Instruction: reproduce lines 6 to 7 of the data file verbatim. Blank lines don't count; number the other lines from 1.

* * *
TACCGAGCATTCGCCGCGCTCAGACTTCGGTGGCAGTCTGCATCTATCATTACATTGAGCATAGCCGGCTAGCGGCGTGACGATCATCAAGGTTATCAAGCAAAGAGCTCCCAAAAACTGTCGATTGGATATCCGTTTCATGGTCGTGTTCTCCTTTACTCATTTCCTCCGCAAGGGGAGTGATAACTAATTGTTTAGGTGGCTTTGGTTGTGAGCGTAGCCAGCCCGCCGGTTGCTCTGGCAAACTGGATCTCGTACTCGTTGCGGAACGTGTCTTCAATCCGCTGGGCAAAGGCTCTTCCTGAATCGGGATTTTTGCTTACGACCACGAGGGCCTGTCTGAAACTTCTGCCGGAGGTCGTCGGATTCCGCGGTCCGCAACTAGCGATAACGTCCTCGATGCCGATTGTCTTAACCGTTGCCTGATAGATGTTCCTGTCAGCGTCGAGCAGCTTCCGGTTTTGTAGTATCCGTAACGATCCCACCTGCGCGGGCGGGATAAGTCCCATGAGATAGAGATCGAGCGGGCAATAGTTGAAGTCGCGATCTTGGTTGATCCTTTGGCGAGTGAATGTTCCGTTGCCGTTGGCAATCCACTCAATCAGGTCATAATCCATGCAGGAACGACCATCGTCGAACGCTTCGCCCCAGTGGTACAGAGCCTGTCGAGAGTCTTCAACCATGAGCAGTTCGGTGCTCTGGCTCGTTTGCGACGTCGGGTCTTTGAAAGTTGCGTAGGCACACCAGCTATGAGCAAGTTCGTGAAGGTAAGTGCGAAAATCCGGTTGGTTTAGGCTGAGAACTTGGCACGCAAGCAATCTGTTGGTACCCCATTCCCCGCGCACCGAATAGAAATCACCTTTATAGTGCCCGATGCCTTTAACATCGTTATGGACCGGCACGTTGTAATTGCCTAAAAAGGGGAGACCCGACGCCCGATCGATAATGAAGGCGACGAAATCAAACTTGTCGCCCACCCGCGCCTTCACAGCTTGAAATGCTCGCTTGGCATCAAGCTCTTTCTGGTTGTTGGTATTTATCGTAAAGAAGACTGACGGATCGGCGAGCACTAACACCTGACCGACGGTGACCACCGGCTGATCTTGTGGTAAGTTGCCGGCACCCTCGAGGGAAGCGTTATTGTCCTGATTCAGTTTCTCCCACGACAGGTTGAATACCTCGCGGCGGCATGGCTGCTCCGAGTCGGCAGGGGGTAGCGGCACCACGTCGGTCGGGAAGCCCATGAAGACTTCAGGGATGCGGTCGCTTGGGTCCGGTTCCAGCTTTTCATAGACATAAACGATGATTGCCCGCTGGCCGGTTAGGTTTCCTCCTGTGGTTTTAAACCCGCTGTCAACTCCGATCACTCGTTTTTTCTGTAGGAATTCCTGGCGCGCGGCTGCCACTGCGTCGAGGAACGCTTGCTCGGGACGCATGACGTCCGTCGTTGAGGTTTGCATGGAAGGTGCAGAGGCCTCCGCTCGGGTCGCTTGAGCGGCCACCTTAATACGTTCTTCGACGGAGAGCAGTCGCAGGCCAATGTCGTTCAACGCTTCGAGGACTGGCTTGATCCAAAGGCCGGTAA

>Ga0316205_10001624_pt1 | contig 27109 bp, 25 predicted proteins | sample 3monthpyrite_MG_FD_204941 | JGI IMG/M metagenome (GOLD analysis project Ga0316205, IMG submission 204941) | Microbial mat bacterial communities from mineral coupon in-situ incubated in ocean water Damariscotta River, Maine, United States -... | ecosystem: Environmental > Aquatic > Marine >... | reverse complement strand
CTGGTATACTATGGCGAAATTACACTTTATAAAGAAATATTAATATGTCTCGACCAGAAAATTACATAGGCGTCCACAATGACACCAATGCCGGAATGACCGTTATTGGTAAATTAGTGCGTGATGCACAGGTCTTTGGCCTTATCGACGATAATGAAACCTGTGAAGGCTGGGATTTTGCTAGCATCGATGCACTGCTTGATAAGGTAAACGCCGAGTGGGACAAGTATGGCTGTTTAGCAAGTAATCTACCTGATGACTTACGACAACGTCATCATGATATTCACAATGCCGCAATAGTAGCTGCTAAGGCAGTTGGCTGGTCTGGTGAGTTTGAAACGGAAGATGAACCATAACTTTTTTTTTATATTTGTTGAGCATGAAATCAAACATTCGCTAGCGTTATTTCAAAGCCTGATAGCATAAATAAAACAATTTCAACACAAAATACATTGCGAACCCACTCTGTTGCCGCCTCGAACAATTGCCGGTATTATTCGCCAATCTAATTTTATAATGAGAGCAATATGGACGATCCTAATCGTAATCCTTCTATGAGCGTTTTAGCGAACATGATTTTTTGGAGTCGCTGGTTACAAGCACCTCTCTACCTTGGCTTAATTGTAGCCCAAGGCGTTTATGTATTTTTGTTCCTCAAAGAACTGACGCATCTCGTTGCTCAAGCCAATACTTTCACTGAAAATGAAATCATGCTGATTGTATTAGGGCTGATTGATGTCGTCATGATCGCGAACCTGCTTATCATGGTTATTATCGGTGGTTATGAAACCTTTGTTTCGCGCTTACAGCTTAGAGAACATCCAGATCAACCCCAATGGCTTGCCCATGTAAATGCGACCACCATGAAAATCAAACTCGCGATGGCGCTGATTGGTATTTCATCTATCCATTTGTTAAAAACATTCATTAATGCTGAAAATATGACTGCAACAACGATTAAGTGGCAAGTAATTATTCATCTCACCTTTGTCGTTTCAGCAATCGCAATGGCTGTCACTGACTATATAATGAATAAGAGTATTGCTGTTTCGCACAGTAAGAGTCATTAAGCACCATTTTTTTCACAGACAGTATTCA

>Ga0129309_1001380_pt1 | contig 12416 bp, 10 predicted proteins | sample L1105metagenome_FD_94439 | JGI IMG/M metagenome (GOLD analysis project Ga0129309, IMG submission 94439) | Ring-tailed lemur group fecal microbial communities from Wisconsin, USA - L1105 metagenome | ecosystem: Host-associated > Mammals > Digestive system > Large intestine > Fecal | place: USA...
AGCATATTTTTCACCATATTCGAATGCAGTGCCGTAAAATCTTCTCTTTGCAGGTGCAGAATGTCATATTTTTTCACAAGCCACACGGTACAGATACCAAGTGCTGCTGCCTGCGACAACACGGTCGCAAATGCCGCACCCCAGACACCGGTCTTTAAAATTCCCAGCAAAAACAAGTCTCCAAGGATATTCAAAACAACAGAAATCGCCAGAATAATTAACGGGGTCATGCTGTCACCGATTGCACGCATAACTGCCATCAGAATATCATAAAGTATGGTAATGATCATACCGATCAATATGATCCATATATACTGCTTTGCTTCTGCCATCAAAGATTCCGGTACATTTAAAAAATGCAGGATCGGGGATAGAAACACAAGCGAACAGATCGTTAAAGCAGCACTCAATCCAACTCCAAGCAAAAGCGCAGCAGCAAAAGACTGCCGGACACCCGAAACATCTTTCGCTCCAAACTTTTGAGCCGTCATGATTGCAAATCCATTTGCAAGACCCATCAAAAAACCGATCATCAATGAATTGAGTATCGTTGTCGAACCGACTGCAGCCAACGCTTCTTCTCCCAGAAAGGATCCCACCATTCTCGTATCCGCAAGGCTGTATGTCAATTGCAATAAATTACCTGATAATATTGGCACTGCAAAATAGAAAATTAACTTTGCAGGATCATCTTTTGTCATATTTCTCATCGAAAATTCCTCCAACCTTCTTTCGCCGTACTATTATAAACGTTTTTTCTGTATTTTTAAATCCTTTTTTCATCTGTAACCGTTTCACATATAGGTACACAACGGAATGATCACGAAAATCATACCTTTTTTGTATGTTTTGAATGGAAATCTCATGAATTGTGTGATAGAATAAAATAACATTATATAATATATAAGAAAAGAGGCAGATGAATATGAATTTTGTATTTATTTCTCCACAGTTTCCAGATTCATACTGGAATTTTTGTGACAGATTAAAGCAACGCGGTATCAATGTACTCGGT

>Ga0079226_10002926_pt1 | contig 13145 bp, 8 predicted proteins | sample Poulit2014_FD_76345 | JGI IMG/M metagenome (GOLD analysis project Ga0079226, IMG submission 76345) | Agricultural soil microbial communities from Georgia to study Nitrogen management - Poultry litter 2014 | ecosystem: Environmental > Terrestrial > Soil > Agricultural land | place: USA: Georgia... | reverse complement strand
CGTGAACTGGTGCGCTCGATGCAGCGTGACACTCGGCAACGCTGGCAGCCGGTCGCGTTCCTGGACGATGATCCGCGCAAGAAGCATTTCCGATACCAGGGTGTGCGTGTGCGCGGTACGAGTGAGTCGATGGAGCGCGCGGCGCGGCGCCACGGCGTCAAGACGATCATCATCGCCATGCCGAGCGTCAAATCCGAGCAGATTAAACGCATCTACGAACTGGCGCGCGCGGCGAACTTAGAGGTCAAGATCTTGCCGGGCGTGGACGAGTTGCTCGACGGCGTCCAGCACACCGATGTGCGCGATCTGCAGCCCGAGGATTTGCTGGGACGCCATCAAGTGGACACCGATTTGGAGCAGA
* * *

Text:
>Ga0079226_10002926_pt1 | contig 13145 bp, 8 predicted proteins | sample Poulit2014_FD_76345 | JGI IMG/M metagenome (GOLD analysis project Ga0079226, IMG submission 76345) | Agricultural soil microbial communities from Georgia to study Nitrogen management - Poultry litter 2014 | ecosystem: Environmental > Terrestrial > Soil > Agricultural land | place: USA: Georgia... | reverse complement strand
CGTGAACTGGTGCGCTCGATGCAGCGTGACACTCGGCAACGCTGGCAGCCGGTCGCGTTCCTGGACGATGATCCGCGCAAGAAGCATTTCCGATACCAGGGTGTGCGTGTGCGCGGTACGAGTGAGTCGATGGAGCGCGCGGCGCGGCGCCACGGCGTCAAGACGATCATCATCGCCATGCCGAGCGTCAAATCCGAGCAGATTAAACGCATCTACGAACTGGCGCGCGCGGCGAACTTAGAGGTCAAGATCTTGCCGGGCGTGGACGAGTTGCTCGACGGCGTCCAGCACACCGATGTGCGCGATCTGCAGCCCGAGGATTTGCTGGGACGCCATCAAGTGGACACCGATTTGGAGCAGA